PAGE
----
‘Stained!’ - Students, parents gutted by never-ending CMU scandals
Some parents whose children attend the scandal-hit Caribbean Maritime University (CMU) have admitted to being ashamed of the constant stream of corruption allegations that have dogged the leadership of the east Kingston school, triggering court action and audit probes.
At the centre of the outrage has been Professor Fritz Pinnock, CMU’s president, whose rise has closely matched that of the martime school’s transformation from institute to fledgling university.
Several stakeholders told The Gleaner yesterday that they had been weary of the never-ending trail of alleged nepotism and graft.
“I am feeling ashamed right now to have an association with the CMU at this time; it’s too much. And trust me, if I never have already paid over the monies for my son’s schooling, I would just move him elsewhere,” a parent, who spoke on condition of anonymity, said.
His son is now in his second year studying logistics.
He was not alone.
Let the chips fall
After dropping off her daughter at the gates of the main campus, Marline Hudson, when asked about her views, said that she, too, was concerned about the public-relations disaster that has unfolded since the sacking of Education Minister Ruel Reid in March 2019.
According to Hudson, the CMU Council and the Ministry of Education should ensure that “everything is placed on the table” and allow for “the chips to fall where they may” in order to get to the bottom of the issues marring the institution.
She said that she has sought to insulate her daughter from the embarrassing fallout by urging her to remain focused on her studies.
“There is not much I can do, you know. All I ask is for her ... not be too caught up in the politics of the issues. But I am sure she has her own take on things,” Hudson said.
At the same time, several students have expressed concern but told The Gleaner that they had put in place coping mechanisms.
One student, who gave her name only as Nicole (real name withheld), said that the unwanted attention given to the CMU has not served the school community well, but stained its “hard-earned reputation in irreparable ways”.
“My concern is that after all this is done, how people will look at us as graduates. How will they respond to our applications, even if we are certified? I am sure it will have some sort of impact,” she said.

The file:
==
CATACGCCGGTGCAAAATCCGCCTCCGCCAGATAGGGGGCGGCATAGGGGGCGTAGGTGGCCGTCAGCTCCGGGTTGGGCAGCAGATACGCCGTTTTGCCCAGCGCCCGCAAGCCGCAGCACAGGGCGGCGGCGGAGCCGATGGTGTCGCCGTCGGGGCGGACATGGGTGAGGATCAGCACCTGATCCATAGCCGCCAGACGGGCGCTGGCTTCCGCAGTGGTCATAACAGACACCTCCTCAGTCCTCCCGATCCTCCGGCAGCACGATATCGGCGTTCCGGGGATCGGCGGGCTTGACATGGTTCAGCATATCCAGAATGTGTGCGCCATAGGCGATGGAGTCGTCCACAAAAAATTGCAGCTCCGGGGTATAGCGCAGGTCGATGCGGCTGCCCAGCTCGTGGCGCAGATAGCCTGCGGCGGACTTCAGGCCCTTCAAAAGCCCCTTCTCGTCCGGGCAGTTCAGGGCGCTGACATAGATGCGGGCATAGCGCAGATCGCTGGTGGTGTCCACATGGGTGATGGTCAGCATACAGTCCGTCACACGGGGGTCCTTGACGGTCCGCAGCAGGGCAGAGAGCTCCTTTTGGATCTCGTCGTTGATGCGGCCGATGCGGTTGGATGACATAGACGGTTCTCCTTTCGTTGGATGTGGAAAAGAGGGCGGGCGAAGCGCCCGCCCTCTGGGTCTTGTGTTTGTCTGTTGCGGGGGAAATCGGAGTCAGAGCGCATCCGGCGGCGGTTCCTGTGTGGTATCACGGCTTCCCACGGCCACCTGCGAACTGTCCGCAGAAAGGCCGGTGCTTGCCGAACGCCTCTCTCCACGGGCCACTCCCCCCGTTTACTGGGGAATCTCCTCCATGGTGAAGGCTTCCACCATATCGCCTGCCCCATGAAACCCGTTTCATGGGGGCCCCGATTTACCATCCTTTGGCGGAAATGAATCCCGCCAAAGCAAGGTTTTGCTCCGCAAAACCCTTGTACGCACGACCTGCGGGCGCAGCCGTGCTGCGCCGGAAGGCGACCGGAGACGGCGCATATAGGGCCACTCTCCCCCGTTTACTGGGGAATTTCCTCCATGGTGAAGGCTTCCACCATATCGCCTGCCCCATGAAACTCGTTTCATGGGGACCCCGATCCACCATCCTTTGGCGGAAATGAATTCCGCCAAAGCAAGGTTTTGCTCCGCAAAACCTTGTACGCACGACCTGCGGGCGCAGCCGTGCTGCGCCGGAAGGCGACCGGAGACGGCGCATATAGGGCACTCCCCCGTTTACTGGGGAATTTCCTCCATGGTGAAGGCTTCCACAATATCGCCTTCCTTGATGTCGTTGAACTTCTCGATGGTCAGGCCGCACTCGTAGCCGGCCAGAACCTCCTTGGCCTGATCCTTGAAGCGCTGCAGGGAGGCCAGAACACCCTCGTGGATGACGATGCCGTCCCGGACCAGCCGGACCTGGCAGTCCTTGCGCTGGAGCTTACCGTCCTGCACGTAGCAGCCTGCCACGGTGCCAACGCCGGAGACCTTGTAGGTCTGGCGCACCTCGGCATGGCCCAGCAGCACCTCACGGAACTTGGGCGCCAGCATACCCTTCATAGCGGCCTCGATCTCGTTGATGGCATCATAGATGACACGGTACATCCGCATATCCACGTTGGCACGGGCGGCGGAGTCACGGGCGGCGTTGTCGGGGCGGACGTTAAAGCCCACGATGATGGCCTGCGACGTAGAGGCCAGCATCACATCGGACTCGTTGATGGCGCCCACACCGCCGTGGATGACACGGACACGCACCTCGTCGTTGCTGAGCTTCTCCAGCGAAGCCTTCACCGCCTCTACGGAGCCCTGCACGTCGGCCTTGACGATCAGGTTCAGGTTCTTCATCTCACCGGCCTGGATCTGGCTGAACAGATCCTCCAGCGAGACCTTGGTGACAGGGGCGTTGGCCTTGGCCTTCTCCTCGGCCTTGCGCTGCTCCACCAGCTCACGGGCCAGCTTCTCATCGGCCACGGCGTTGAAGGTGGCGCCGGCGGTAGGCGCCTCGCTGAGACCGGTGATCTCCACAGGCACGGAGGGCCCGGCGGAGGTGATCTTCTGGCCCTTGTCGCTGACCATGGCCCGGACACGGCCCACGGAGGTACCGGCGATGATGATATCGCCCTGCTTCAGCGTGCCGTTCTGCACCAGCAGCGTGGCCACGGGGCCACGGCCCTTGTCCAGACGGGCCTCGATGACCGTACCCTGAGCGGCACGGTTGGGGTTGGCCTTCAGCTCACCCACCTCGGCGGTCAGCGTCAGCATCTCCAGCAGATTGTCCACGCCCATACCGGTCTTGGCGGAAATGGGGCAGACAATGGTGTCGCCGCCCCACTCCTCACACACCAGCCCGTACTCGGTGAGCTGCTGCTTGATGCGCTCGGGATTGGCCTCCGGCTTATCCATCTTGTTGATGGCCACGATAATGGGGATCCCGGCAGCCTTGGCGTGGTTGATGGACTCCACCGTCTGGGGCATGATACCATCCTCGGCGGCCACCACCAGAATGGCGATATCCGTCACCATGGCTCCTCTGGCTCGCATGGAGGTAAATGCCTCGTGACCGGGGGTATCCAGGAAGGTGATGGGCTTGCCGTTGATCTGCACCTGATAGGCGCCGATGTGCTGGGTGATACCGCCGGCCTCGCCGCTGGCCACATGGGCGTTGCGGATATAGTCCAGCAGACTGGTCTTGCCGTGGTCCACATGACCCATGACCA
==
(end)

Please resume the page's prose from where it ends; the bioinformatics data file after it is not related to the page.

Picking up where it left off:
The CMU currently has some 5,000 students enrolled at both the Palisadoes and Port Royal campuses.
Students in the dark
At the same time, students who read for the Career Advancement Programme (CAP) and the Centre of Occupational Studies (COS) programme, both administered by the CMU on behalf the Ministry of Education, said they remained in the dark about their certification.
However, a source within the ministry that confirmed some students had received certificates but was unable to say how many actually got their hands on their documents.
In the meantime, a student at the CMU who was well apprised of the non-delivery of certificates, told The Gleaner that he was certain that many students were still empty-handed.
“I am not sure if anyone from the COS programme received any, but I am certain no one from the CAP receive. In fact, persons from the previous CAP programme to the present cohort didn’t get any insurance card to do their practical. From my eyes that programme was just created to channel money and kill people’s future,” lamented the student.
Late yesterday afternoon, a Ministry of Education official said that all COS certificates had been prepared and were now available at the CMU and that students had been called to pick them up. This information was conveyed in December, he said.
According to the official, checks were done and it was determined that some of the students who complained of not receiving certificates had not completed all aspects of the programme and arrangements were made for them to do so.
The Occupational Associate Degree was launched in December 2016 and the programme commenced in January 2017 at seven tertiary institutions.